[This one sort of ran away from me. It started with just taking some notes about the historical sources and kind of just exploded from there. This all is very provisional for me. I don’t trust the commentary. Mostly you should read it for the sources cited. OK, caveat lector etc.]
George Counts was a fire-breathing advocate for using school to influence students’ political views. Specifically, Counts comes down in favor of the political indoctrination of students:
You will say, no doubt, that I am flirting with the idea of indoctrination. And my answer is again in the affirmative. Or, at least, I should say that the word does not frighten me. We may all rest assured that the younger generation in any society will be thoroughly imposed upon by its elders and by the culture into which it is born. For the school to work in a somewhat different direction with all the power at its disposal could do no great harm. At the most, unless the superiority of its outlook is unquestioned, it can serve as a counterpoise to check and challenge the power of less enlightened or more selfish purposes.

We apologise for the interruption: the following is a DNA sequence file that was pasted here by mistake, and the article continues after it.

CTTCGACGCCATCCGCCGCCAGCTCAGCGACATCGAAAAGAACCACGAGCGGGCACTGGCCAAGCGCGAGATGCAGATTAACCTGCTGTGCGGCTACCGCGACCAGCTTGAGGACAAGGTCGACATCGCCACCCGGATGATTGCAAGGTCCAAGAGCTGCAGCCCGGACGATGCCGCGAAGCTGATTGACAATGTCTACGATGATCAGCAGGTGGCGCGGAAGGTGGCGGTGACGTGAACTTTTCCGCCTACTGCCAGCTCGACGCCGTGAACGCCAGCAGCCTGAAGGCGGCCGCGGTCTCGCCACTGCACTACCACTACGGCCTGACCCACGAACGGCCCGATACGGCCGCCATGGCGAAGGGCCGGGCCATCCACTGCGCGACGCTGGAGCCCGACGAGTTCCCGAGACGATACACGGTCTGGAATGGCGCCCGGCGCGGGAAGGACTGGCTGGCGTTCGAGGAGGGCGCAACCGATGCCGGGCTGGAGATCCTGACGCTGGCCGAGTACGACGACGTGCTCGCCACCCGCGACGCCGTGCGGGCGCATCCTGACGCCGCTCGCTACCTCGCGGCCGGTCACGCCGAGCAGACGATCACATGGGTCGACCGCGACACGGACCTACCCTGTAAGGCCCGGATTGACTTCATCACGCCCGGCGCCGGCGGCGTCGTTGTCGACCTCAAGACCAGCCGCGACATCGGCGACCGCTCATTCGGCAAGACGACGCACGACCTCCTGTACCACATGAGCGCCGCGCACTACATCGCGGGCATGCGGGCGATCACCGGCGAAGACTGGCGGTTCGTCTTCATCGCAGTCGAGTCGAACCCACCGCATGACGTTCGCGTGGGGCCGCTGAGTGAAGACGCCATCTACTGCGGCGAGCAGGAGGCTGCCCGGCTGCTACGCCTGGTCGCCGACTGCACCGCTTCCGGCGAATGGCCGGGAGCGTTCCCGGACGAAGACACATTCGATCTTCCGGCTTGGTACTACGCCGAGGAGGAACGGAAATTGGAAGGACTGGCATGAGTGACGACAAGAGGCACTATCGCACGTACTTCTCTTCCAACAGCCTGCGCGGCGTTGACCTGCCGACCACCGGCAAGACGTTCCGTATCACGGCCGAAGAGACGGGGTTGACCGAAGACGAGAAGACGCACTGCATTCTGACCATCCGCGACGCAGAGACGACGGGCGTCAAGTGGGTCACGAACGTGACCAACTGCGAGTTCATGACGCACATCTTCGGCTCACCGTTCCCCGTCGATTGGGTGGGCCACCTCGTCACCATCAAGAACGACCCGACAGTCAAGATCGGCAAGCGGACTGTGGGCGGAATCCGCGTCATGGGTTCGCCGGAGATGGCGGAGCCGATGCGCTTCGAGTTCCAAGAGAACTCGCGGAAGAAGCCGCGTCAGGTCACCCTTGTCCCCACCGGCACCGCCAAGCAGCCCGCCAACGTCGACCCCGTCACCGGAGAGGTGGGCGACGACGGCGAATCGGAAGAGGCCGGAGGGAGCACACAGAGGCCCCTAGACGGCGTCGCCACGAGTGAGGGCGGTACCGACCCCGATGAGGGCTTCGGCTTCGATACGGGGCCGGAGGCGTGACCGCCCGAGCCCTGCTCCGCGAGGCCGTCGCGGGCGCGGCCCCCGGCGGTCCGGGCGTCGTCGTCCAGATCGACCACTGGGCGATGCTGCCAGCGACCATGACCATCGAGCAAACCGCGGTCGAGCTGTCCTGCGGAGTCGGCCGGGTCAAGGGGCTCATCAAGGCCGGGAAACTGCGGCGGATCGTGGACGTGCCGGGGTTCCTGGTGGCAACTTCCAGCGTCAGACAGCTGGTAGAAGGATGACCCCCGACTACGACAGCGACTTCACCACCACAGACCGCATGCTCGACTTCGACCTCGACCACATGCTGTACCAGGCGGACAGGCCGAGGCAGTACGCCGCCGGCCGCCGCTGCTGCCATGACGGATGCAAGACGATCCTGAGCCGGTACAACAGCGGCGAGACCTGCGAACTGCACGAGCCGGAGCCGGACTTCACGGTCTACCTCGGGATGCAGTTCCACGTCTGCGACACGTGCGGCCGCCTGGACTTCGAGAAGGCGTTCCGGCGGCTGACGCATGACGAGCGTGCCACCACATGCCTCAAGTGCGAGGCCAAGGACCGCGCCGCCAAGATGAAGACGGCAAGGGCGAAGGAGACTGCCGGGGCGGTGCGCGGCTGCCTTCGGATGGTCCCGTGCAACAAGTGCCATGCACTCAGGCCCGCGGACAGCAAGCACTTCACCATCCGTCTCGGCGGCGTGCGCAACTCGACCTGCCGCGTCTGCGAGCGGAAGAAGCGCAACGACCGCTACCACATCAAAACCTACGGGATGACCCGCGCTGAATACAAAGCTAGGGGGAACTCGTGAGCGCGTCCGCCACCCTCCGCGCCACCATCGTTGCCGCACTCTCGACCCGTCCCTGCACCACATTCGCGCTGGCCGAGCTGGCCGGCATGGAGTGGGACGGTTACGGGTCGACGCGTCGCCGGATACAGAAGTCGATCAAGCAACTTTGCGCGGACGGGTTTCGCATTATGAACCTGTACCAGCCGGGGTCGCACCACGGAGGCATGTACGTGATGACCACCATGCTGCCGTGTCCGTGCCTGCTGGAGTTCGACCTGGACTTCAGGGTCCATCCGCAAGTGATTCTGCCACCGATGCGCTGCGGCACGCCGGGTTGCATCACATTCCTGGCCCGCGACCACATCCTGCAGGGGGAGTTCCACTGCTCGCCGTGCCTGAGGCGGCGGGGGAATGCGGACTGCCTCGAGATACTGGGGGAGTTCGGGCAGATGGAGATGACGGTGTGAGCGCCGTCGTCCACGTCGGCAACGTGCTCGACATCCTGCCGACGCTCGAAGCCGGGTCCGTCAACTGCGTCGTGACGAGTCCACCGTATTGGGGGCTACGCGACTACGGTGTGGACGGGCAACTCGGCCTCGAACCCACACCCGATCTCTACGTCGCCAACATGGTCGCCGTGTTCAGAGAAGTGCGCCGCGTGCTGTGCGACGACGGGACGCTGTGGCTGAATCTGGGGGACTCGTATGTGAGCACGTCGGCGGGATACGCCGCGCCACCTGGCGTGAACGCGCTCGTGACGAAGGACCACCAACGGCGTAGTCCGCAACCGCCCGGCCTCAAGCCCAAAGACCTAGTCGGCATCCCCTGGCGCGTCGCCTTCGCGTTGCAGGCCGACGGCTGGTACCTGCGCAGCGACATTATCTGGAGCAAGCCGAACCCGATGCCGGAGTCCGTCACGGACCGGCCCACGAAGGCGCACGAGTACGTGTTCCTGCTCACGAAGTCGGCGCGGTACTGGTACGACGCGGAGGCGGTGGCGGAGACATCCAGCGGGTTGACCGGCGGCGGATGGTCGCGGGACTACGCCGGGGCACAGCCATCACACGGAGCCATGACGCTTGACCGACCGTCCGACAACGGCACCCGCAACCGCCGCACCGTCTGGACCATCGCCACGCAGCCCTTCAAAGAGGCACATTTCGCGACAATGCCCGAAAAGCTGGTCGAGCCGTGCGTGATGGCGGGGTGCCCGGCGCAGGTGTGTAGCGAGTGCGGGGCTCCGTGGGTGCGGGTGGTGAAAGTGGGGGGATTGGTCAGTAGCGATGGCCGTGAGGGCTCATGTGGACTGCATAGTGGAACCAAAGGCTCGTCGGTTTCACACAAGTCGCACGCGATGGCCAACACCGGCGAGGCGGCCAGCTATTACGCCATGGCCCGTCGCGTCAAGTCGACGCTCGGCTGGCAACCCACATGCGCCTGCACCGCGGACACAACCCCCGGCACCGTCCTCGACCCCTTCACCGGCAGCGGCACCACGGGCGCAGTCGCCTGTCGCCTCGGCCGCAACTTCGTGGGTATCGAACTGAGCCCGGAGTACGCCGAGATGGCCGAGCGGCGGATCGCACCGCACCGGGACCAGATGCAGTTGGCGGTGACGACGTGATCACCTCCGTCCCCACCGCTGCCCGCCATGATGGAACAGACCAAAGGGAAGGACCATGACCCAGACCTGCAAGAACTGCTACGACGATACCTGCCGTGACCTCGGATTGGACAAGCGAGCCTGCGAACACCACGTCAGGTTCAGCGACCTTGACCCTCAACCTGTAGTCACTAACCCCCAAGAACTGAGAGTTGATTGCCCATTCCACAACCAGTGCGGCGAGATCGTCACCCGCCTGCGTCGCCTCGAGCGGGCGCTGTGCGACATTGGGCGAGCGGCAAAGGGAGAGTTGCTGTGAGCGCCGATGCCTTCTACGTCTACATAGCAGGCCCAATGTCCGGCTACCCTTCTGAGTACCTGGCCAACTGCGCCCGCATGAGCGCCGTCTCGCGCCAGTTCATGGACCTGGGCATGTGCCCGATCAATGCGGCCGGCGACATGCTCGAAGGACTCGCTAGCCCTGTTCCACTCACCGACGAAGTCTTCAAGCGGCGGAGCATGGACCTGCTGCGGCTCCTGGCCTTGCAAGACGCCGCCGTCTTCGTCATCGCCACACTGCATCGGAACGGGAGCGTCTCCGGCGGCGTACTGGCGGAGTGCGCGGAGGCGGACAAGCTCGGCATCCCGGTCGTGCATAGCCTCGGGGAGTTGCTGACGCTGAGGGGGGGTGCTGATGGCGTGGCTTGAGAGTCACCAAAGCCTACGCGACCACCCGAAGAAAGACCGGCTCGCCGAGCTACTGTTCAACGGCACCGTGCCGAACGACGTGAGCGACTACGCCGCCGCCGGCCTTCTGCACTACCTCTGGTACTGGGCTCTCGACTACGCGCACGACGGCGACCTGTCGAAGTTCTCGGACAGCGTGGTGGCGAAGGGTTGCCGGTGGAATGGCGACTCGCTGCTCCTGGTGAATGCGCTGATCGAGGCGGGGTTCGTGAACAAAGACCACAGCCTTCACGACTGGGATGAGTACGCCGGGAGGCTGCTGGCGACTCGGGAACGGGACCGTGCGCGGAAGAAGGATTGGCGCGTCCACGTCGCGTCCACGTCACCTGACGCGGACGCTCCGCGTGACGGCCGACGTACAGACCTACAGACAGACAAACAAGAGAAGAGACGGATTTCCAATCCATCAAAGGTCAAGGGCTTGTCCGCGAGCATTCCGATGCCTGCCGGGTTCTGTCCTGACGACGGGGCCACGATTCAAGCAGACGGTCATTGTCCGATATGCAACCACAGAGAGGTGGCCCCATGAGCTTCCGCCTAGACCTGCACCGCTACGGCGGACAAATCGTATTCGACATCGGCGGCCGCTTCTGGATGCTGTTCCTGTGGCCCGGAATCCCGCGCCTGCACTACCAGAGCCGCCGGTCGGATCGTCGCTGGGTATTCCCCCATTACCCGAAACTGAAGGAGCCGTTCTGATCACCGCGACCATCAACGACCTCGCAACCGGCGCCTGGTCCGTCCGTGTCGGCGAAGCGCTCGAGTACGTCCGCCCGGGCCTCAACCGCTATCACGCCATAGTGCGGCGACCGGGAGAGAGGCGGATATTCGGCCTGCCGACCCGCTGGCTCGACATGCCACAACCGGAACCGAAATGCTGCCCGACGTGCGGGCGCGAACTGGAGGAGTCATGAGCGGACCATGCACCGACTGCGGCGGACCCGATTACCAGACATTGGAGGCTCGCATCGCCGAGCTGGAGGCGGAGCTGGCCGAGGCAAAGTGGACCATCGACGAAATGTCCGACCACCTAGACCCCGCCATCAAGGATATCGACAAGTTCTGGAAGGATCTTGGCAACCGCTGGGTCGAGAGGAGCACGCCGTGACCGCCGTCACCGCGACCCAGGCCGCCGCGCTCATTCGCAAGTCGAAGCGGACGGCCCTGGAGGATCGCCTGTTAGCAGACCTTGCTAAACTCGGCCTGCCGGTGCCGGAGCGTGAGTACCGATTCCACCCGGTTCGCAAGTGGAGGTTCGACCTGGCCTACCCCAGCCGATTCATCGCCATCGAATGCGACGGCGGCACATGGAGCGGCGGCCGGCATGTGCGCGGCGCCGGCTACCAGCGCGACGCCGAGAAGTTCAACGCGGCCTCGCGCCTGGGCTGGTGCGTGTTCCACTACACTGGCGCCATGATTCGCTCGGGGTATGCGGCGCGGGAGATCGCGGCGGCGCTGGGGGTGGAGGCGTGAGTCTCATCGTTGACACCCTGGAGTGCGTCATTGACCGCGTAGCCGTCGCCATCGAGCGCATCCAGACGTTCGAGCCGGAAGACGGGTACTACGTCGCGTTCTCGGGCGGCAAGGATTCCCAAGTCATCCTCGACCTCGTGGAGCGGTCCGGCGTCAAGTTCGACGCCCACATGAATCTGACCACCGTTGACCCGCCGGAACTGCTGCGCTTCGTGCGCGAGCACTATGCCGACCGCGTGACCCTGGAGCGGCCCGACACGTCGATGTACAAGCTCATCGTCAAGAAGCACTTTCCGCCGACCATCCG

This is from Counts’ 1932 talk, “Dare Progressive Education Be Progressive?” It was delivered in front of the Progressive Education Association, and caused quite a stir:
The challenge of Dr. Counts was easily the high point of the program. Following the dinner meeting at which he spoke, small groups gathered in lobbies and private rooms to discuss, until far into the night, the issues raised in Dr. Counts’ sharp challenge. These discussions were marked by a general willingness to accept the viewpoint of Dr. Counts that the schools have a real responsibility for effective social change. There was, however, a considerable difference of opinion as to how this was to accomplished. The method of indoctrination, advocated by Dr. Counts, was widely questioned.
I took this quote from Richard Niece and Karen Viechnicki’s very interesting article on Counts’ talk. They cite many contemporary educators’ reactions to Counts’ talk. They ran the gamut, from complete agreement to shock at his frank talk of power and imposition on the child. For his progressive audience, it was the talk of indoctrination of the child — as opposed to commitment to the child’s own natural flourishing — which was truly shocking. Counts was trying to steer his audience away from children and towards socialism.